The drought crippling the Midwest has many farmers standing with their hands in the air wondering what to do about the countless rows of crops that have been left for dead by the summer’s scorching triple-digit heat.

One particular sector of the American farmer that has been greatly affected by the dry and unsympathetic desert like conditions are those dealing in popcorn commodities.

“This is the worst season we’ve ever had,” said third-generation popcorn purveyor Mark Shew, who runs the family’s farm in Indiana’s Vigo County. “In some places, they’re going to be down to counting kernels at the bottom of the storage bins.”

Because of this, popcorn buyers are now frantically rushing around, knocking on the doors of suppliers far and wide, in a mad dash last minute attempt to stock up for the fall.

However, retail prices took a significant leap over the summer, and now what used to cost $20 for a 50-pound bag now cost in upwards of $30 or more, according to Tim Caldwell, owner of the Illinois-based snack food consultant firm Pop It Rite.

That has buyers searching for other, less expensive, suppliers in places as far south as Louisiana, where farmers typically plant and harvest earlier than farmers in the Midwest. Some buyers are even looking for farmland in places like South America to plant a last-minute crop within the next few weeks.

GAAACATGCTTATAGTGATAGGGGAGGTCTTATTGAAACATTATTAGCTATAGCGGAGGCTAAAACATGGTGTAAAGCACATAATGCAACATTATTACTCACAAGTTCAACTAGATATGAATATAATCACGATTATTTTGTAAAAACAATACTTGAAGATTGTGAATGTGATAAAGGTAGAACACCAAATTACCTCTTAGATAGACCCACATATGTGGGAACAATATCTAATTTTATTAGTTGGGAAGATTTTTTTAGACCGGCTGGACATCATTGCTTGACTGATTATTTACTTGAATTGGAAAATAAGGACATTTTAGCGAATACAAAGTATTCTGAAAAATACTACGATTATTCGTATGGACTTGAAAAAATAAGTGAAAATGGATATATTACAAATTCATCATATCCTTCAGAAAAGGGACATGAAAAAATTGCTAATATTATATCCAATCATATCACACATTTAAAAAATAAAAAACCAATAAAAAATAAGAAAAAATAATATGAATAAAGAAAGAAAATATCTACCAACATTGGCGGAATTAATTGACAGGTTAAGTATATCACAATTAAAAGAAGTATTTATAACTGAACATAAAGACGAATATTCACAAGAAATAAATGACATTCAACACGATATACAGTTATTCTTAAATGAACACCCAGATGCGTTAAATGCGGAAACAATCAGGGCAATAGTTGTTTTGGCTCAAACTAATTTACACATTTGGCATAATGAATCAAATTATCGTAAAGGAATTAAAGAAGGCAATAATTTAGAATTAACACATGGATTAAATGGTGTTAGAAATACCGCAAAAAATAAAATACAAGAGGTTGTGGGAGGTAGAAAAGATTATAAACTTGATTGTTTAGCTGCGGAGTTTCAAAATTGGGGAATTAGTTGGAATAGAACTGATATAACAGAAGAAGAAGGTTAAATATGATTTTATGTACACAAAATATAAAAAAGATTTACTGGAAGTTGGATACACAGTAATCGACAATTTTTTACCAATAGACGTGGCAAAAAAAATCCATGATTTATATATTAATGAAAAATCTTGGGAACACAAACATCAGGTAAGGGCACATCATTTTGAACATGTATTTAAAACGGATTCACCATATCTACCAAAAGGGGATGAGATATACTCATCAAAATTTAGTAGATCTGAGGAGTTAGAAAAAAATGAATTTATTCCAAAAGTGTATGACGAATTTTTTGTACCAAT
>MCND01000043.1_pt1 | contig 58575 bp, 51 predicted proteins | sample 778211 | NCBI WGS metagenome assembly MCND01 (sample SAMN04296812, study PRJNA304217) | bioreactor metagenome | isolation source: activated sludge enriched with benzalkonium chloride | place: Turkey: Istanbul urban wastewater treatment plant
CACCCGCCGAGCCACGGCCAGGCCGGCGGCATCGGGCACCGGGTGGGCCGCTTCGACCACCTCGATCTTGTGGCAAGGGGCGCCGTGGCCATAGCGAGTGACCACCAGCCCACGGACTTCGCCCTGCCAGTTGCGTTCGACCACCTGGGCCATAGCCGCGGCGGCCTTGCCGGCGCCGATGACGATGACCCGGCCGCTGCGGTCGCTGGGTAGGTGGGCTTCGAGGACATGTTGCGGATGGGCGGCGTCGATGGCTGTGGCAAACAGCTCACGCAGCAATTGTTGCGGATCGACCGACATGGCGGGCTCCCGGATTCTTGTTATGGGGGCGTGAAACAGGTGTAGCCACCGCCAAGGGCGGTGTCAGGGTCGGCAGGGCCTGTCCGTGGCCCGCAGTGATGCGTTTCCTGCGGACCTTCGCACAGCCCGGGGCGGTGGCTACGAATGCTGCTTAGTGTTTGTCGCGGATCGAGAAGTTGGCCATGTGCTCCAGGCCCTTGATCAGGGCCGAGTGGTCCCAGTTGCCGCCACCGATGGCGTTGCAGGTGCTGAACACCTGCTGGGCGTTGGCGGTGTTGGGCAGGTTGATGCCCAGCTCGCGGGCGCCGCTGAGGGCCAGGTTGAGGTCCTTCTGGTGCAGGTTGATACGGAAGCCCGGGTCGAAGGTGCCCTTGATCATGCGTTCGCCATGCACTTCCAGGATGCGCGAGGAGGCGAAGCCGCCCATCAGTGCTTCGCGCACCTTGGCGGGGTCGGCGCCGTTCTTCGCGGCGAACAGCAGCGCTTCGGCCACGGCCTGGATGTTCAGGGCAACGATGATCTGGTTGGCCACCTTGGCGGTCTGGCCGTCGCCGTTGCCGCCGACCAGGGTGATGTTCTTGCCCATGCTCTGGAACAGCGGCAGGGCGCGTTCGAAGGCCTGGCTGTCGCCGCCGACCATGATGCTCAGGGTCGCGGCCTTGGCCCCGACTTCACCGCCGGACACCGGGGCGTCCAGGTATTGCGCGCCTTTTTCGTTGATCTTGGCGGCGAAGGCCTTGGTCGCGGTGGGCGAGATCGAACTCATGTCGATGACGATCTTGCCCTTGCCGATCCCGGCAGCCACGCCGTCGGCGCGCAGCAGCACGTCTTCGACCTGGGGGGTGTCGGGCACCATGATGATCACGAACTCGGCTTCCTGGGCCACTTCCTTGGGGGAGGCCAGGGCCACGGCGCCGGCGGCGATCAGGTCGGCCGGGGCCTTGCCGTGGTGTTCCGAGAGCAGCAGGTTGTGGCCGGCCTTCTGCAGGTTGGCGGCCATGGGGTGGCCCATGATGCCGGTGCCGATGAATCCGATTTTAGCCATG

While all of this sounds like bad news for the consumer, industry experts say that although popcorn fanatics will likely pay a little more at the checkout line of their local grocery store, popcorn prices at the movie theater are not expected to increase because they are already high.

In 2010, the popcorn industry sold $985.7 million worth of unpopped popcorn kernels. According to research by the Iowa State University, 80 percent of that was consumed in the United States.

Recent statistics by the Popcorn Board, an industry trade group, reports that Americans consume as much as 16 billion quarts of popped popcorn every year.

For now, farmers in the Midwest are just trying to get through the harvesting season, worried that recent rains will have little effect on their crops, as well as fear that the reverberations of Hurricane Isaac could level their already beaten fields.

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